Video segments in e-CAMS were modeled after the assessment, management, monitoring, and resolution (resolution is three sessions with no suicidal behavior) processes of a 12-session CAMS intervention. The patient was role played by a veteran, and the clinician by Jobes. Other diversity-specific video segments included CAMS delivery with a geriatric and a female, Hispanic veteran and VA providers.19 Interactivity was increased by the participants completing the SSF forms to assess and monitor the suicidality and track outcomes for the video segments. The participants received six continuing education unit credits.
As the science of CAMS continues to expand, exciting new training opportunities are in development including a revision of the original CAMS manual5 and a new interactive e-learning and consultation model developed by Jobes.
In summary, CAMS is an effective intervention for intervening with those at risk for suicide. There is now evidence to support the impact on patient and provider outcomes and additional studies are in process within the U.S. and other countries. CAMS is adaptable to a multitude of clinical settings and populations, and training is applicable for interprofessional mental health clinicians.
Given the magnitude of suicide mortality and morbidity, it is critical that clinicians be trained and coached to adopt systematic, suicide-specific evidence-based interventions, such as CAMS. For those interventions to be the most effective, mental health systems need to focus on suicide-specific performance improvement, a culture of safety, and the assessment and facilitation of systems change.
Janet York, PhD, PMHCS-BC, FAAN, is the Director of the Psychiatric Mental Health Nurse Practitioner Residency at the Ralph H. Johnson VA Medical Center in Charleston, South Carolina, and an adjunct research professor of nursing at the Medical University of South Carolina.
- Drapeau C, McIntosh J. American Association of Suicidology. October 2014.
- Schmitz W, Allen M, Feldman B, et al. Preventing suicide through improved training in suicide risk assessment and care: an American Association of Suicidology Task Force Report addressing serious gaps in U.S. mental health training. Suicide Life Threat. 2012;42(3):292–304. doi:10.1111/j.1943-278X.2012.00090.x.
- U.S. Department of Health and Human Services (HHS) Office of the Surgeon General and National Action Alliance for Suicide Prevention. 2012 National Strategy for Suicide Prevention: Goals and Objectives for Action. Washington, DC: HHS, September 2012. http://www.surgeongeneral.gov/library/reports/national-strategy.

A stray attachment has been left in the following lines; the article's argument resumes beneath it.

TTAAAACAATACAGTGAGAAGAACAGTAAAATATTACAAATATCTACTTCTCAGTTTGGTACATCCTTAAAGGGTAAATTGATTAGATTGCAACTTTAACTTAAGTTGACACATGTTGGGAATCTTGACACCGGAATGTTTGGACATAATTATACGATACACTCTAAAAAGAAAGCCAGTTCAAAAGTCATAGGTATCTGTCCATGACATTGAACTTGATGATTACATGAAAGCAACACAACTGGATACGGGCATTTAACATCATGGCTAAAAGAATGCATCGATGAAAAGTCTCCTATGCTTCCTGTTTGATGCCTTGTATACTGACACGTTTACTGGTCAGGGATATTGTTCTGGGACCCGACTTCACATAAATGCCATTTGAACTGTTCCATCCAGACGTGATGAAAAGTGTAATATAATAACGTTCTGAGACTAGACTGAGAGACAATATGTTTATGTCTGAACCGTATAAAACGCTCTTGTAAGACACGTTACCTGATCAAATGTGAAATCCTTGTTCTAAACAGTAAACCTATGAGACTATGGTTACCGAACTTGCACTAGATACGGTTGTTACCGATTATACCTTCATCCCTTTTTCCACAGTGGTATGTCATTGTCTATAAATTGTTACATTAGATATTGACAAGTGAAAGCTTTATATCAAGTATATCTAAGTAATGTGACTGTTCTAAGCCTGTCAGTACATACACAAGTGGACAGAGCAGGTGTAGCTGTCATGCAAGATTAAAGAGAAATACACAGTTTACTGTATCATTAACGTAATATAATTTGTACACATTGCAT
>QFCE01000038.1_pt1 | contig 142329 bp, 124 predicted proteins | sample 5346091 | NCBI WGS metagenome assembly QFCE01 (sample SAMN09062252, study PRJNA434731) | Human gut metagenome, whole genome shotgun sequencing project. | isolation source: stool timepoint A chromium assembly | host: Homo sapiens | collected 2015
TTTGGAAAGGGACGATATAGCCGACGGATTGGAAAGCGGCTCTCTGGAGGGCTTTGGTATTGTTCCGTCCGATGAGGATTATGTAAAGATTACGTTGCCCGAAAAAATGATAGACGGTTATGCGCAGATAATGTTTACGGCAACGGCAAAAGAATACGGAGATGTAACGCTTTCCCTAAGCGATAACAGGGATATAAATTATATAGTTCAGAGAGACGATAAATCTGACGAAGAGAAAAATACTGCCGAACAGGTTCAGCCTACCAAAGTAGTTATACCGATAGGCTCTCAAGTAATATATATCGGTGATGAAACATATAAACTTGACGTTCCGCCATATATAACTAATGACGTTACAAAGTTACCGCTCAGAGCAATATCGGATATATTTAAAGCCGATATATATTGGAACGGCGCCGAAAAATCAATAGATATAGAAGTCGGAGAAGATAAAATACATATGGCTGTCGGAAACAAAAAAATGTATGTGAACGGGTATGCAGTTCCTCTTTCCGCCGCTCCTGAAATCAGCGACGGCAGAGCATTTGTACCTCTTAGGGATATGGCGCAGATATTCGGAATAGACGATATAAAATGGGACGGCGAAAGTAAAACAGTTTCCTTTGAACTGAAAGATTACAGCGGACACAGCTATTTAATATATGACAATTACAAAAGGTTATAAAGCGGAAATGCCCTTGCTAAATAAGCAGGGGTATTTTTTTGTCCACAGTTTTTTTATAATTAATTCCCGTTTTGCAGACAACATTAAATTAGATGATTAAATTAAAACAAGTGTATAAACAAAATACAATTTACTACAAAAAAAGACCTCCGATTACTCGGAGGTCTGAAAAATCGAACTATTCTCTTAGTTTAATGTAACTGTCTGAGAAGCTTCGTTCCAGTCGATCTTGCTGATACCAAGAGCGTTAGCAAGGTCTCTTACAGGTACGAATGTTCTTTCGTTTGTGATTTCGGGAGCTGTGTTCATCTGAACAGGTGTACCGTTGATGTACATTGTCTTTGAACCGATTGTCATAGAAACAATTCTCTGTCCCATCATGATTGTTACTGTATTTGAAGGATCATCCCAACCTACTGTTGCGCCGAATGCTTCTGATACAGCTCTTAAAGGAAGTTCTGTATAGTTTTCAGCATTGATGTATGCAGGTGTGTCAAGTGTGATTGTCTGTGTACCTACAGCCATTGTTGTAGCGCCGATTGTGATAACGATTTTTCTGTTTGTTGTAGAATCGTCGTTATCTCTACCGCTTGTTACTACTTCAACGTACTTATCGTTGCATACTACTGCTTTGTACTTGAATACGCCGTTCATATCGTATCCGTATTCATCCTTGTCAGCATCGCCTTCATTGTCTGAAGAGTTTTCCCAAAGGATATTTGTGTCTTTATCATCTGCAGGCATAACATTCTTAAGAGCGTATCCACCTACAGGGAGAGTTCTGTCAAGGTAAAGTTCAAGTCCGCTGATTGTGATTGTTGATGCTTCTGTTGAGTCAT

- Suicide Prevention Resource Center, American Association of Suicidality Assessing and managing suicide risk: Core competencies for mental health professionals. Rockville, MD: Substance Abuse and Mental Health Services Administration, 2008.
- Jobes D. Managing Suicidal Risk: A Collaborative Approach. New York, NY: Guilford; 2006.
- Magruder K, York J, Jobes D, et al. Patient and provider outcomes of e-learning training in CAMS. EDU 08-424. Health Services R&D, Department of Veterans Affairs. 8/09-9/13.
- Jobes DA. The collaborative assessment and management of suicidality (CAMS): an evolving evidence-based clinical approach to suicidal risk. Suic Life Threat Behav. 2012; 42(6): 640–53.
- Arkov K, Rosenbaum B, Christiansen L, et al. Treatment of suicidal patients: the collaborative assessment and management of suicidality. Ugeskr Laeger. 2008; 170(3): 149–53.
- Comtois KA, Jobes DA, O’Connor S, et al. Collaborative assessment and management of suicidality (CAMS): feasibility trial for next-day appointment services. Dep Anx. 2011; 28: 963–72.
- Ellis T, Green K, Allen J, et al. Collaborative assessment and management of suicidality in an inpatient setting: results of a pilot study. Psychother. 2012; 49(1): 72–80.
- Jobes D, Comtois K, Brenner L, et al. Clinical trial feasibility studies of the Collaborative Assessment and Management of Suicidality (CAMS). In: O’Connor R, Platt S, Gordon J, editors. International Handbook of Suicide Prevention: Research, Policy and Practice. WestSussex, UK: Wiley–Blackwell; 2011, 383–400.
- Jobes DA, Kahn-Greene E, Greene JA, et al. Clinical improvements of suicidal outpatients: examining suicide status form responses as predictors and moderators. Arch Suicide Res. 2009; 13(2): 147–59.
- Jobes DA, Jacoby AM, Cimbolic P, et al. Assessment and treatment of suicidal clients in a university counseling center. J Couns Psychol.1997; 44: 368–77.
- Jobes DA, Wong SA, Conrad AK, et al. The collaborative assessment and management of suicidality versus treatment as usual: a retrospective study with suicidal outpatients. Suicide Life Threat Beh. 2005; 35(5): 483–97.
- Bagley S, Munjas B, Shekelle P. A systematic review of suicide prevention programs for military or veterans. Suicide Life Threat. 2010;40(3):257–65.
- Ghahramanlou-Halloway M, Cox D, Fritz D, et al. An evidence informed guide for working with women and veterans. Prof Psychol Res Pract. 2011;42(1):1–7.
- Joint Commission. Behavioral Health Care 2013 National Patient Safety Goals http://www.jointcommission.org/standards_information/npsgs.aspx.
- Shoenbaum M, Heissen R, Pearson J. Opportunities to improve interventions to reduce suicidality: civilian “best practices” for army consideration. Washington DC: Department Health Human Services, National Institute of Health, National Institute of Mental Health; 2009.
- Marshall E, York J, Magruder K, et al. Implementation of online suicide-specific training for VA providers. Acad Psychiat. 2014. doi: 10.1007/s40596-014-0039-5 .
- Magruder K, York J, Knapp B, et al. RCT evaluating provider outcomes by suicide prevention training modality: In-person vs E-learning. Manuscript in press.